Fifteenth Sunday after Pentecost -2019 Year C—22 September 2019
Revd Martin Johnson
St Paul tells his young protégé Timothy to live thankfully. It is one of the central tenets of Christian living.
Around the world on Friday last young people left their studies and took to the streets to protest government inaction on Climate Change. I spotted a group of youngsters and shouted at them, to get a job! I realised at the head of the crocodile was a senior member of the congregation, she waved at me, at least I think it was a wave! Later that evening at Youth Group someone related they had seen a placard at a rally which read 'Eat the Rich! We thought about this and wondered if this was getting closer to the issue; but perhaps it is not just wealth that is the issue but the matter of consumption or more accurately waste. Until we address this then we are not going to be able to deal with this environmental crisis. Anthropocentric Climate Change does not feature in our Scriptures or Tradition but the issue of wealth and consumption and waste most certainly does.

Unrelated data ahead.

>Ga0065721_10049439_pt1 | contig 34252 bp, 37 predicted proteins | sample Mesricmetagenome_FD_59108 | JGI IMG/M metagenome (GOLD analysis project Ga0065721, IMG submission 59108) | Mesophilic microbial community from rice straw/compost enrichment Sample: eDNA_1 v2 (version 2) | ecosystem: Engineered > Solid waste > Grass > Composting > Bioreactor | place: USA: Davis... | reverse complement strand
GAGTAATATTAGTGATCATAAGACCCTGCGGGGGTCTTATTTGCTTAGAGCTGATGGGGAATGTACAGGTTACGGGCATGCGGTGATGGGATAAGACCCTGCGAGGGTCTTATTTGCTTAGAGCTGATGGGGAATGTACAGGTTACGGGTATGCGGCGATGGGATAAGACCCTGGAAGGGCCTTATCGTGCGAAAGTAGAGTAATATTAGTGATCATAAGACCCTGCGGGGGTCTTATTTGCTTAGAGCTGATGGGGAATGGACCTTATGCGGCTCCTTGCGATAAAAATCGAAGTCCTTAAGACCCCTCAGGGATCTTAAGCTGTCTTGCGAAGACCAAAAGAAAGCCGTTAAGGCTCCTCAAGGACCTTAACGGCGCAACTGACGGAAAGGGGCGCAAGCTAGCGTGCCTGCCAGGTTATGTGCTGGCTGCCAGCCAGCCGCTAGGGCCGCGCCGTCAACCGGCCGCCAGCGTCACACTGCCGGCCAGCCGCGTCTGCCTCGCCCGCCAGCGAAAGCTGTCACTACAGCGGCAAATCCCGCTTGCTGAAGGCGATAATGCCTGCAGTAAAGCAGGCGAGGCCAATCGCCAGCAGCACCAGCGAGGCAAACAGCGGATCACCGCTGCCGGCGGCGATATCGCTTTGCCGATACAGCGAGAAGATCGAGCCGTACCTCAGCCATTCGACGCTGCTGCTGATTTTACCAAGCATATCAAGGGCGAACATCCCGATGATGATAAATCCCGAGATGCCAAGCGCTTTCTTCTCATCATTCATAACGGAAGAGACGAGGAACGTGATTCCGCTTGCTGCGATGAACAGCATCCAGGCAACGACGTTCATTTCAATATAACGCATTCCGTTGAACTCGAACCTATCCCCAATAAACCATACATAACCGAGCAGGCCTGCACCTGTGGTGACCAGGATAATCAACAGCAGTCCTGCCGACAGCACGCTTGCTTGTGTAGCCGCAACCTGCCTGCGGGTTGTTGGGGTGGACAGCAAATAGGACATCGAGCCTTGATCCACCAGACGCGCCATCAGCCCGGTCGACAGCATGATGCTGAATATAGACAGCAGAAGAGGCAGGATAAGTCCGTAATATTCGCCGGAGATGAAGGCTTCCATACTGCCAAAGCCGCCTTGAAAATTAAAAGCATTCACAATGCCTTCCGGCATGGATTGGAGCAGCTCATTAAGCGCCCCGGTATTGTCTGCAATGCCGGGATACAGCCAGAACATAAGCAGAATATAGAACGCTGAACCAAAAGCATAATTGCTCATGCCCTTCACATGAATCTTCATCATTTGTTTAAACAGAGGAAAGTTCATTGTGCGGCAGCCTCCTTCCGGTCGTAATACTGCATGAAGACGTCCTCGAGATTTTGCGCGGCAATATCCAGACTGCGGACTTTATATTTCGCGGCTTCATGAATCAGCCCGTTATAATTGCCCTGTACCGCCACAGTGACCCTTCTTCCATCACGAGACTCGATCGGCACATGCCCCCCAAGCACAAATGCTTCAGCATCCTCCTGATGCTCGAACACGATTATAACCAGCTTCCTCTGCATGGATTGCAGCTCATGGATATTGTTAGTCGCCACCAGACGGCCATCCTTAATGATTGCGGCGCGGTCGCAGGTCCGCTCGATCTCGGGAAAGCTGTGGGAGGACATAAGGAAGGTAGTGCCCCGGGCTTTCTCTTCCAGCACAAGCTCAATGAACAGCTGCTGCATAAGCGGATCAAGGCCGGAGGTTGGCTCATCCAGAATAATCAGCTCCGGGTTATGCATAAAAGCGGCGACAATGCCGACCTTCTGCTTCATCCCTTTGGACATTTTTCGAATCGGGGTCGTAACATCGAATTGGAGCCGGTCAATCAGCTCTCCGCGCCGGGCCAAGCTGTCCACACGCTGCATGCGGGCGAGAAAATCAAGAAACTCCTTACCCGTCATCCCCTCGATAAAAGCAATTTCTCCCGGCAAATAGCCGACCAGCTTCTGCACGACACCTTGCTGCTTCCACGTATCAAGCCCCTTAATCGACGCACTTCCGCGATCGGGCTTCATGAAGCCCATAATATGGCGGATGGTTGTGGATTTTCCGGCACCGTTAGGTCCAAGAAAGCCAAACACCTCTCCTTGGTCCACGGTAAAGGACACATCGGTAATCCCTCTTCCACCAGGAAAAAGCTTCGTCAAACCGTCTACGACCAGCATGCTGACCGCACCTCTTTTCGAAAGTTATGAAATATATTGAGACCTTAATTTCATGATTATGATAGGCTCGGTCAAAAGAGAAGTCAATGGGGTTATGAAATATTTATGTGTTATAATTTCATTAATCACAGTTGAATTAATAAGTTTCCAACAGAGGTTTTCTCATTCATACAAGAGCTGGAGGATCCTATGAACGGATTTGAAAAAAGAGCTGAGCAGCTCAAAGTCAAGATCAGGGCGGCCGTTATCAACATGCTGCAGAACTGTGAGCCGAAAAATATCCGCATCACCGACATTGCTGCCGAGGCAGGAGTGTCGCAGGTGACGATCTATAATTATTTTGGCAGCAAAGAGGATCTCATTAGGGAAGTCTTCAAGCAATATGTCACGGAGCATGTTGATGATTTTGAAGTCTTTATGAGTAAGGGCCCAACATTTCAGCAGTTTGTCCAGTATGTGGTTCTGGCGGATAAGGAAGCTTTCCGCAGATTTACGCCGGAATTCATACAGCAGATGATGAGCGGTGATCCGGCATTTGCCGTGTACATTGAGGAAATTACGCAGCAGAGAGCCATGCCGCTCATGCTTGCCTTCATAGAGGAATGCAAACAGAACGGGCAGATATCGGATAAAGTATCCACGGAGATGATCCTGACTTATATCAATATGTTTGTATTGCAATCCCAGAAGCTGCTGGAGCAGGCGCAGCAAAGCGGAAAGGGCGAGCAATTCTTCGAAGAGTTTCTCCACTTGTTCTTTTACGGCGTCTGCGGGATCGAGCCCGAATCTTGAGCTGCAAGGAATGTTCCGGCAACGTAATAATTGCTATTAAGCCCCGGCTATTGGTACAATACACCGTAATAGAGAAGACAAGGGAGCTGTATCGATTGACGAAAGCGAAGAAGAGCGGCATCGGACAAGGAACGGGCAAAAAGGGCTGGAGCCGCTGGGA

Having spent time in both Afghanistan and Timor Leste, two of the world poorest nations, I have seen grinding poverty and what it does. Living alongside those folk is very difficult, you become very much aware of the vast disparity in our wealth; it made for some uncomfortable times. I remember in Dili going into bat for the family who came onto the base on Sunday evening's selling burnt DVDs. My predecessor, a rather earnest Protestant, felt that they should be banned because of doubt over the legality of their goods. I didn't have the courage to tell the troops that I had banned the DVD man and in place of it we would be listening to a series of studies on the prophet Haggai. It was the families only source of income. One movie I bought was Martin Scorsese's 'Shutter Island' starring Leonardo De Caprio. As a morale booster I decided to put on a movie night to coincide with the issue of our alcohol ration. I decided to show Shutter Island, I had seen the movie in my hut and enjoyed it immensely so I decided to show it on the big screen in the briefing room. A crowd gathered all clutching their meagre ration of beer or wine, we dimmed the lights and the movie began. Without giving too much away this movie has a massive plot twist, and just as this twist was unfolding before our very eyes the DVD jammed and that was it, we never saw the end. I thought there might be riot. My Protestant colleague would no doubt have said I was receiving my just deserts!